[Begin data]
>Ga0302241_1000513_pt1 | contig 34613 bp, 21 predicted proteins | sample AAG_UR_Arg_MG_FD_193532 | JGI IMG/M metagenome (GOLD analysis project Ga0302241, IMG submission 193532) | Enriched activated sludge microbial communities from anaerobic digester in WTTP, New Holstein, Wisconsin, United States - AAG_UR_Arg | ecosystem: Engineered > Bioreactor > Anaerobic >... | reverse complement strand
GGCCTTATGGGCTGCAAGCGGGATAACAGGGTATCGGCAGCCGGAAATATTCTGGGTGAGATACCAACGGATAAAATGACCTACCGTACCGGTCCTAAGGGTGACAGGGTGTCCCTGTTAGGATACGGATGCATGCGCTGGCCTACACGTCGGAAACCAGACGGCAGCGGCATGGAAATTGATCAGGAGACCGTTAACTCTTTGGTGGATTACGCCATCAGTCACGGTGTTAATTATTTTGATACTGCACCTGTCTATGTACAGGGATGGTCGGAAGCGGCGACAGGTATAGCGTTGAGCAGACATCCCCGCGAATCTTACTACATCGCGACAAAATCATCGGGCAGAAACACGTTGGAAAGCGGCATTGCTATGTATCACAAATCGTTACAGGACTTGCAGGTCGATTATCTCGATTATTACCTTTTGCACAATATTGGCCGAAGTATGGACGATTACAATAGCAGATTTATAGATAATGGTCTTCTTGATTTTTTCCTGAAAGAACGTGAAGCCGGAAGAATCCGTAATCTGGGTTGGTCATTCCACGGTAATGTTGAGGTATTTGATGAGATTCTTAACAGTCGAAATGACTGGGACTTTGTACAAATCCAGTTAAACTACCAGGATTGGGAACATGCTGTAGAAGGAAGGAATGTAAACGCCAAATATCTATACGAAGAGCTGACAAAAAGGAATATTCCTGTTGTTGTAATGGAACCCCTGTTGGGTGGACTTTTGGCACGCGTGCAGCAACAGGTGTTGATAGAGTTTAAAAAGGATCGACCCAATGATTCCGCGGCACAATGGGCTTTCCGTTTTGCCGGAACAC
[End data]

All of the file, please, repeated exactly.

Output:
>Ga0302241_1000513_pt1 | contig 34613 bp, 21 predicted proteins | sample AAG_UR_Arg_MG_FD_193532 | JGI IMG/M metagenome (GOLD analysis project Ga0302241, IMG submission 193532) | Enriched activated sludge microbial communities from anaerobic digester in WTTP, New Holstein, Wisconsin, United States - AAG_UR_Arg | ecosystem: Engineered > Bioreactor > Anaerobic >... | reverse complement strand
GGCCTTATGGGCTGCAAGCGGGATAACAGGGTATCGGCAGCCGGAAATATTCTGGGTGAGATACCAACGGATAAAATGACCTACCGTACCGGTCCTAAGGGTGACAGGGTGTCCCTGTTAGGATACGGATGCATGCGCTGGCCTACACGTCGGAAACCAGACGGCAGCGGCATGGAAATTGATCAGGAGACCGTTAACTCTTTGGTGGATTACGCCATCAGTCACGGTGTTAATTATTTTGATACTGCACCTGTCTATGTACAGGGATGGTCGGAAGCGGCGACAGGTATAGCGTTGAGCAGACATCCCCGCGAATCTTACTACATCGCGACAAAATCATCGGGCAGAAACACGTTGGAAAGCGGCATTGCTATGTATCACAAATCGTTACAGGACTTGCAGGTCGATTATCTCGATTATTACCTTTTGCACAATATTGGCCGAAGTATGGACGATTACAATAGCAGATTTATAGATAATGGTCTTCTTGATTTTTTCCTGAAAGAACGTGAAGCCGGAAGAATCCGTAATCTGGGTTGGTCATTCCACGGTAATGTTGAGGTATTTGATGAGATTCTTAACAGTCGAAATGACTGGGACTTTGTACAAATCCAGTTAAACTACCAGGATTGGGAACATGCTGTAGAAGGAAGGAATGTAAACGCCAAATATCTATACGAAGAGCTGACAAAAAGGAATATTCCTGTTGTTGTAATGGAACCCCTGTTGGGTGGACTTTTGGCACGCGTGCAGCAACAGGTGTTGATAGAGTTTAAAAAGGATCGACCCAATGATTCCGCGGCACAATGGGCTTTCCGTTTTGCCGGAACAC